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To place more students into higher-performing academic environments and improved physical conditions, we are having a thoughtful process to reinvent the use of our campus facilities–resulting in more students learning in exemplary physical and academic environments. We are committed to supporting the kinds of innovative instruction our students want and deserve.
We understand that many believe there is an existing list of schools identified for closure. This is false. While in the past there may have been conversations about individual schools, we are committed to taking a new, more comprehensive approach. By looking holistically across the district and considering numerous factors–not just enrollment–we will arrive at more creative and equitable solutions to ensure we do not target any one area of the district.
AISD has lost 6,000 students in the past five years and is predicted to lose another 7,000 in the next 10 years.
With 80,000 students, AISD is operating enough building space to accommodate 88,000.
One in 10 seats will be empty in the 2019–20 school year.
27 elementaries, six middle schools and four high schools are currently operating below 75 percent capacity.
In five years, it is estimated that an additional five elementaries, three middle schools and one high school will also be below 75 percent capacity.
The average AISD school is 47 years old and has a facility condition assessment score at 55 on a 100-point scale.
AISD will send $670 million to the state in recapture for 2018–19 and it is estimated that number will grow to more than $900 million in 2020–21, absent legislative action.
This process will allow us to reinvest resources, better ensuring alignment with district goals.
AISD must swiftly assess buildings and consider other factors in order to determine which facilities no longer best serve our students’ academic needs, then discuss and decide if they need to be consolidated or closed.
The staffing formulas at under-enrolled schools lead to limited staff size. This necessitates a focus on core subjects and a limited ability to offer the array of more robust elective courses often found in schools that at or near capacity.
Cost per student at under-enrolled campuses can be significantly more than that of a fully enrolled school, which means more dollars are going toward overhead and fixed costs, when they could be used to support student learning.
Working Toward Community Benefit
Schools are the heart of a community, where people learn, play, meet, share ideas and access resources. Wherever possible, AISD will work to ensure that whatever replaces an affected school will serve the needs of the community in a positive way.
Examples could be parkland, a community building, an affordable housing site or a resource center. The district will work with affected communities to reimagine and determine the best use of the property.
The Role of Equity
The district has adopted the National Equity Project definition of Equity:
Educational equity means that each child receives what he or she needs to develop to his or her full academic and social potential.
Working Toward Equity Involves:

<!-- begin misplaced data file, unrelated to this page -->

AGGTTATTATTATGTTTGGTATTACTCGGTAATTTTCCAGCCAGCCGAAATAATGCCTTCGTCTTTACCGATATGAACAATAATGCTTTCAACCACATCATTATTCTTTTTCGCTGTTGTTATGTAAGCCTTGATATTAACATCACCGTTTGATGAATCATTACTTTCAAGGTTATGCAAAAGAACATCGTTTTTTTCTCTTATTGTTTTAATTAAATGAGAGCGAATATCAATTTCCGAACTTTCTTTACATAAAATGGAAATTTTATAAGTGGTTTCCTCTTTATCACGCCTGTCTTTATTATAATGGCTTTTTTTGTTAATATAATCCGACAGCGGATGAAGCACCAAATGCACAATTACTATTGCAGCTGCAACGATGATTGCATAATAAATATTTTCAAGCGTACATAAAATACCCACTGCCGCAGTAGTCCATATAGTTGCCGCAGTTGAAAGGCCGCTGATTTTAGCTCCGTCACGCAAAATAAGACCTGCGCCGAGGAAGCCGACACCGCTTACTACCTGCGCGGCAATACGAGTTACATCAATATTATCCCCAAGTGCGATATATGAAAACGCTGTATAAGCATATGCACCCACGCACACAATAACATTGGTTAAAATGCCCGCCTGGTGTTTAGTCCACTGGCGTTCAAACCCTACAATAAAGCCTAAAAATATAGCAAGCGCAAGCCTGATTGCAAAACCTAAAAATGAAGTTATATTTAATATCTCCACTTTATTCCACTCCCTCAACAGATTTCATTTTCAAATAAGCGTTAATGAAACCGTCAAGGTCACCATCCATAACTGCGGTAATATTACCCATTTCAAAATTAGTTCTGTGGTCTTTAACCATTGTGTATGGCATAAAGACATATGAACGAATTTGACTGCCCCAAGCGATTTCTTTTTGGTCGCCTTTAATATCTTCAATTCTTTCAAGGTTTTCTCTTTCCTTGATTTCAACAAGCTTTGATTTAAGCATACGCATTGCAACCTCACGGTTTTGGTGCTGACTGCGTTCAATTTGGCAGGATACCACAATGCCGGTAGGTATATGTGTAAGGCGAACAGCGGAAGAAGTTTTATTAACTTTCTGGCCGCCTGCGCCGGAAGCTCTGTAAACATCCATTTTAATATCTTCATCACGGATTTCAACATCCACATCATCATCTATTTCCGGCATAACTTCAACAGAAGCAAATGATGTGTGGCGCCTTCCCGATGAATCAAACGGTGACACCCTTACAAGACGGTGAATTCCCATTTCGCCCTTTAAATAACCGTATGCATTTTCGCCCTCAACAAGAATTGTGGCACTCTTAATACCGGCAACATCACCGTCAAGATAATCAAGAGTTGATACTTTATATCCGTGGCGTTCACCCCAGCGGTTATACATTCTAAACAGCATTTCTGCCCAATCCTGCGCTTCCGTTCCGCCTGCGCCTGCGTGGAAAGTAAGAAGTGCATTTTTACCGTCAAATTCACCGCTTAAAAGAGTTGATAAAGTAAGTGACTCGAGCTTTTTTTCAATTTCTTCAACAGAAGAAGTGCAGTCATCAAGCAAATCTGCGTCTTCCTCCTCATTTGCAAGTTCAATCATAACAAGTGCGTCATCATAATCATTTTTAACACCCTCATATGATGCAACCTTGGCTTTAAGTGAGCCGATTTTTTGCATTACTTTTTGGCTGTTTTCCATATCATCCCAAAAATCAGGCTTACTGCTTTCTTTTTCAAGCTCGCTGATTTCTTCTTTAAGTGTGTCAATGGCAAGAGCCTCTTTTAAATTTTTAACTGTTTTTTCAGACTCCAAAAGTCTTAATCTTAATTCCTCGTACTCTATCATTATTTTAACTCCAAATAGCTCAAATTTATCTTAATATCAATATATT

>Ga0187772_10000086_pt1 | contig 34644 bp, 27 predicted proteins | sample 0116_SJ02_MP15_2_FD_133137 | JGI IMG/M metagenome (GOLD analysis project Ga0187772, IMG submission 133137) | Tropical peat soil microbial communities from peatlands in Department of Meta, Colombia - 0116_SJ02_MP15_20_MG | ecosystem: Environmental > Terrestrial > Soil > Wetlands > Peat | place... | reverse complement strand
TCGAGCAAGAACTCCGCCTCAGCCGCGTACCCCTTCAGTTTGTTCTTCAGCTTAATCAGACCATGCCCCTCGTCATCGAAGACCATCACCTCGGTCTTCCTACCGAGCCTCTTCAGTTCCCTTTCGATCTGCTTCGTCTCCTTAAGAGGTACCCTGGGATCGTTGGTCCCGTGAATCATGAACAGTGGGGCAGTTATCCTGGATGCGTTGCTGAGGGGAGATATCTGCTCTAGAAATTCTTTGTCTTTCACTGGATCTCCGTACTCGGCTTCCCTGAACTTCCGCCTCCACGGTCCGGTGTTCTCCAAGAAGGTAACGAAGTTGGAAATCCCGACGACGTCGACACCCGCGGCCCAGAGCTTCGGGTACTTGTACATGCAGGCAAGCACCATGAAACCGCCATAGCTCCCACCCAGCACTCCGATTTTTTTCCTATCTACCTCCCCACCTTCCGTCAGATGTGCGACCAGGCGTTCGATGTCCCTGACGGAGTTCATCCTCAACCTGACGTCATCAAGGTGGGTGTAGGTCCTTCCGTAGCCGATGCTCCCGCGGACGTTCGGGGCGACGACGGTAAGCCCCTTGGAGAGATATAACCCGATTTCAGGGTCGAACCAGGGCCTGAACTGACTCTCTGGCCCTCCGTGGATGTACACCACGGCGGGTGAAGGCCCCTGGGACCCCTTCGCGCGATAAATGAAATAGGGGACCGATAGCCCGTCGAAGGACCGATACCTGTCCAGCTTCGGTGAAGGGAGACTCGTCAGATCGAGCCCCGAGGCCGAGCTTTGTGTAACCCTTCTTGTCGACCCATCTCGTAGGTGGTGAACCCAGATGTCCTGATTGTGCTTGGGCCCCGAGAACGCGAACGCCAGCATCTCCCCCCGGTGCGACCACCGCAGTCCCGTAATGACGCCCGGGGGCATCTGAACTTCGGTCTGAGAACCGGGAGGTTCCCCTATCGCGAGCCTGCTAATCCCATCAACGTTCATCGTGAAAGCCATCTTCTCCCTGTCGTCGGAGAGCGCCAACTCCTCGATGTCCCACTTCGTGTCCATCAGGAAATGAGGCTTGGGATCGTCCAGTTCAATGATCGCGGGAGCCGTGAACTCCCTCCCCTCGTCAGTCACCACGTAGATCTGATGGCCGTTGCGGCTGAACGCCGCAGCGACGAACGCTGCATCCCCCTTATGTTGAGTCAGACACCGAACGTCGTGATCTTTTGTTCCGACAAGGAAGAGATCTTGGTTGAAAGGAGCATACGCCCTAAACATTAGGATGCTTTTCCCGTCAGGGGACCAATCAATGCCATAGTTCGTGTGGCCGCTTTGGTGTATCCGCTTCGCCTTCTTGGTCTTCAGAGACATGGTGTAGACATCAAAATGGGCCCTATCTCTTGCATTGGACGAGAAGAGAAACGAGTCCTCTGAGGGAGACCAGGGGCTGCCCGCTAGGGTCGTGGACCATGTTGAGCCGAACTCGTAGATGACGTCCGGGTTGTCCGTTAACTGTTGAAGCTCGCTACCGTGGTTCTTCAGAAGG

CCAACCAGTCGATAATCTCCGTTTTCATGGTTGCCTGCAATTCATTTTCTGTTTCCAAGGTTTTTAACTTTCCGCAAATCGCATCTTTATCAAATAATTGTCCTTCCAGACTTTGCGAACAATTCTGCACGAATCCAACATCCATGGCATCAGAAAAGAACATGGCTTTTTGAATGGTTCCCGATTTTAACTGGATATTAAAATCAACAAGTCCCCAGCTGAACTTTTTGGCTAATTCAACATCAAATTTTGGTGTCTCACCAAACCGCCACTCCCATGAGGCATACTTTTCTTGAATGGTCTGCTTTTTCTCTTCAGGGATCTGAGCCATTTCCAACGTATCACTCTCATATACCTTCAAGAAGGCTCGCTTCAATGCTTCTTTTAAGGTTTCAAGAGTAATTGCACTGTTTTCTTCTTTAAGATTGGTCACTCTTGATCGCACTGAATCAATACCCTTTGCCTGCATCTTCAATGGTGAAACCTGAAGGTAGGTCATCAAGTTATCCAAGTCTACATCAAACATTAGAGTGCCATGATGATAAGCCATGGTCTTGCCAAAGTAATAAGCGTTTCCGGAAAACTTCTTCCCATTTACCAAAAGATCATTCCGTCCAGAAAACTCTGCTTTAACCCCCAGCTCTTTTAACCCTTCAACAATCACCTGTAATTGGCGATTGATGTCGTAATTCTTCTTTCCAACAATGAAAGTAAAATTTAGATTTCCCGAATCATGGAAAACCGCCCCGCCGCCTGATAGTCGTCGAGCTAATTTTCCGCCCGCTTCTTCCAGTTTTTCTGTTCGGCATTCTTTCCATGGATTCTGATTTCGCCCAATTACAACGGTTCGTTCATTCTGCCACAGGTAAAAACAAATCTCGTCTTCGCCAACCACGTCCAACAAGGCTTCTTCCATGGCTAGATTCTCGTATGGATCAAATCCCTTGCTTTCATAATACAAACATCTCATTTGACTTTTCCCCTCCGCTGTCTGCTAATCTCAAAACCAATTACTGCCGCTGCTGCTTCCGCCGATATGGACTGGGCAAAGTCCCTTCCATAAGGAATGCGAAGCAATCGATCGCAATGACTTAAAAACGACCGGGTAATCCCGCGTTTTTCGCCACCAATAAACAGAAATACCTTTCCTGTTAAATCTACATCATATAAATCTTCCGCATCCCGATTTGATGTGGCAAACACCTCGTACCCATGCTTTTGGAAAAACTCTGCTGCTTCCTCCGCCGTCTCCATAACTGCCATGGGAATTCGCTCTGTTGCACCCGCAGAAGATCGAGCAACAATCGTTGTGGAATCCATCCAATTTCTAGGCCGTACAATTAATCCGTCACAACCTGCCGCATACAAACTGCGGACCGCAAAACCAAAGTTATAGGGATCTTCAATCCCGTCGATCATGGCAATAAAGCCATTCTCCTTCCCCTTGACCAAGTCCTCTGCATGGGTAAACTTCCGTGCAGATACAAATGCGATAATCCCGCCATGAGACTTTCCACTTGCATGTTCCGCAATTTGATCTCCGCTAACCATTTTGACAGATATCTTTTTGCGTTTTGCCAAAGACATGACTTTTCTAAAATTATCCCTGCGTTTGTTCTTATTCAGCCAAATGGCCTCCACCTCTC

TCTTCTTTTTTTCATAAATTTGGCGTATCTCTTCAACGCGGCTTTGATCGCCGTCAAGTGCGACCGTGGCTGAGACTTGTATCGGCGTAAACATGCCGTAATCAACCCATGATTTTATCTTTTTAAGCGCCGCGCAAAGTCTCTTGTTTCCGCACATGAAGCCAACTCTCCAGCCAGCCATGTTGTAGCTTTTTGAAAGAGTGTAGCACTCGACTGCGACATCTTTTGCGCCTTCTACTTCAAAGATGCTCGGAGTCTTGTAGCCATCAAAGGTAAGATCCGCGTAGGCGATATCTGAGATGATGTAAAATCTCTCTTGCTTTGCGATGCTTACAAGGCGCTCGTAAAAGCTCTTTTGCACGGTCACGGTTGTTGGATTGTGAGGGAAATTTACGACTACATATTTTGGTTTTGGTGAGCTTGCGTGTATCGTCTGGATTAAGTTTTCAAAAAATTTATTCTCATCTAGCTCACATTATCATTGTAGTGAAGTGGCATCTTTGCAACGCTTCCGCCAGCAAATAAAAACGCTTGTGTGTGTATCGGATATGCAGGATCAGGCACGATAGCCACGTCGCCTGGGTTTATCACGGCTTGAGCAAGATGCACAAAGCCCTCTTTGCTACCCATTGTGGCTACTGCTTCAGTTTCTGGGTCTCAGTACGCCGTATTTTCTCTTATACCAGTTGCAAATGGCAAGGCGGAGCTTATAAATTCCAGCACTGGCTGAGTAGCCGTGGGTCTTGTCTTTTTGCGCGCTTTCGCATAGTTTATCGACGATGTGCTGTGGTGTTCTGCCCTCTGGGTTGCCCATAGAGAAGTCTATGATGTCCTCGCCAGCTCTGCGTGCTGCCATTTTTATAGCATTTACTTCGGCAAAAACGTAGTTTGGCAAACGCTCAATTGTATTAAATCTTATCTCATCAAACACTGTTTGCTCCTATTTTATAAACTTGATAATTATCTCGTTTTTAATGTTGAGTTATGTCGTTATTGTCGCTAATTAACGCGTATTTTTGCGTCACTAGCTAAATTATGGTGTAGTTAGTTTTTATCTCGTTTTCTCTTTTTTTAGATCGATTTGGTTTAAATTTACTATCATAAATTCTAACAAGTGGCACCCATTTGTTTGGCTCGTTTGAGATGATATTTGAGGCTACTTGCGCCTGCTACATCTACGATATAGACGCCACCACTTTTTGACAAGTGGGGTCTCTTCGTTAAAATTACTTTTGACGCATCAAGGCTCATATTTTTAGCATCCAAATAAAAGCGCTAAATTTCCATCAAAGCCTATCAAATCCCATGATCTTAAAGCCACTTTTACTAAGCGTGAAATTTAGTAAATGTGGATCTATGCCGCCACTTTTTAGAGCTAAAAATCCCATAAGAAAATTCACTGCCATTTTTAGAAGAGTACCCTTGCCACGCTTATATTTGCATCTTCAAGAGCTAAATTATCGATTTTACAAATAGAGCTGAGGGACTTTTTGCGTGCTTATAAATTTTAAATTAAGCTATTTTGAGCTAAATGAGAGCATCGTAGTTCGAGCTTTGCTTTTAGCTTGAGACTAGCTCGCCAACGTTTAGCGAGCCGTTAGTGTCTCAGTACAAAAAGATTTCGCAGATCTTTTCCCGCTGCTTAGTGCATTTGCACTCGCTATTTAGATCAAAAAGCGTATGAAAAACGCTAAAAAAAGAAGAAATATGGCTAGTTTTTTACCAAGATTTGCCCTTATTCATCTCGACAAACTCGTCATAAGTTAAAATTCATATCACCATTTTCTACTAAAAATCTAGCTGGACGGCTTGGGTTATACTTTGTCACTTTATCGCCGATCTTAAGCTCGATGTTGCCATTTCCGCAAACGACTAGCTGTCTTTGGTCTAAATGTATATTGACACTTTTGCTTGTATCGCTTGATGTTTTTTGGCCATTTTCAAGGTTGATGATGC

- Ensuring equally high outcomes for all participants in our educational system
- Removing the predictability of success or failures that currently correlates with any social or cultural factor
- Interrupting inequitable practices, examining biases, and creating inclusive multicultural school environments for adults and children
- Discovering and cultivating the unique gifts, talents and interests that every human possesses
Many students are meeting and surpassing performance standards, but we do have gaps to close, particularly within some student demographics.
We know that where our families choose to enroll their children can be shaped by public perception of school quality which can include programs offered, academic performance and the physical building.
We realize a starting point is analyzing current policies and practices. We are committed to doing so.
Some potential implicated district changes could include:
- Boundary criteria and process
- Transfer policy
- Transportation policy
There are several initiatives AISD has taken to address equity, including:
- Establishing six Early College High Schools across the district.
- Early college high schools enable students to simultaneously earn a high school diploma and up to two years of transferable college credit—tuition free.
Providing districtwide transportation to our single-gender school, Gus Garcia Young Men’s Leadership Academy.
Adjusting the application process for magnet schools to recruit a student body that is more reflective of the diversity of the district, giving more students access to theme-based curriculum in specific subjects that match their talents, skills or career path.
Transfer and school choice policy, which includes:
- Majority-to-minority transfers: Students may transfer from a school where the student’s ethnic group is more than 50 percent of the school’s population to a school where the student’s ethnic group is less than 50 percent of the school’s population.
- Diversity choice: Elementary students residing in certain elementary attendance areas are given an alternative option to enroll for their middle and high school choices and transportation will be provided.
With regard to equity, there is still more to do and we need community input to help us realize opportunities.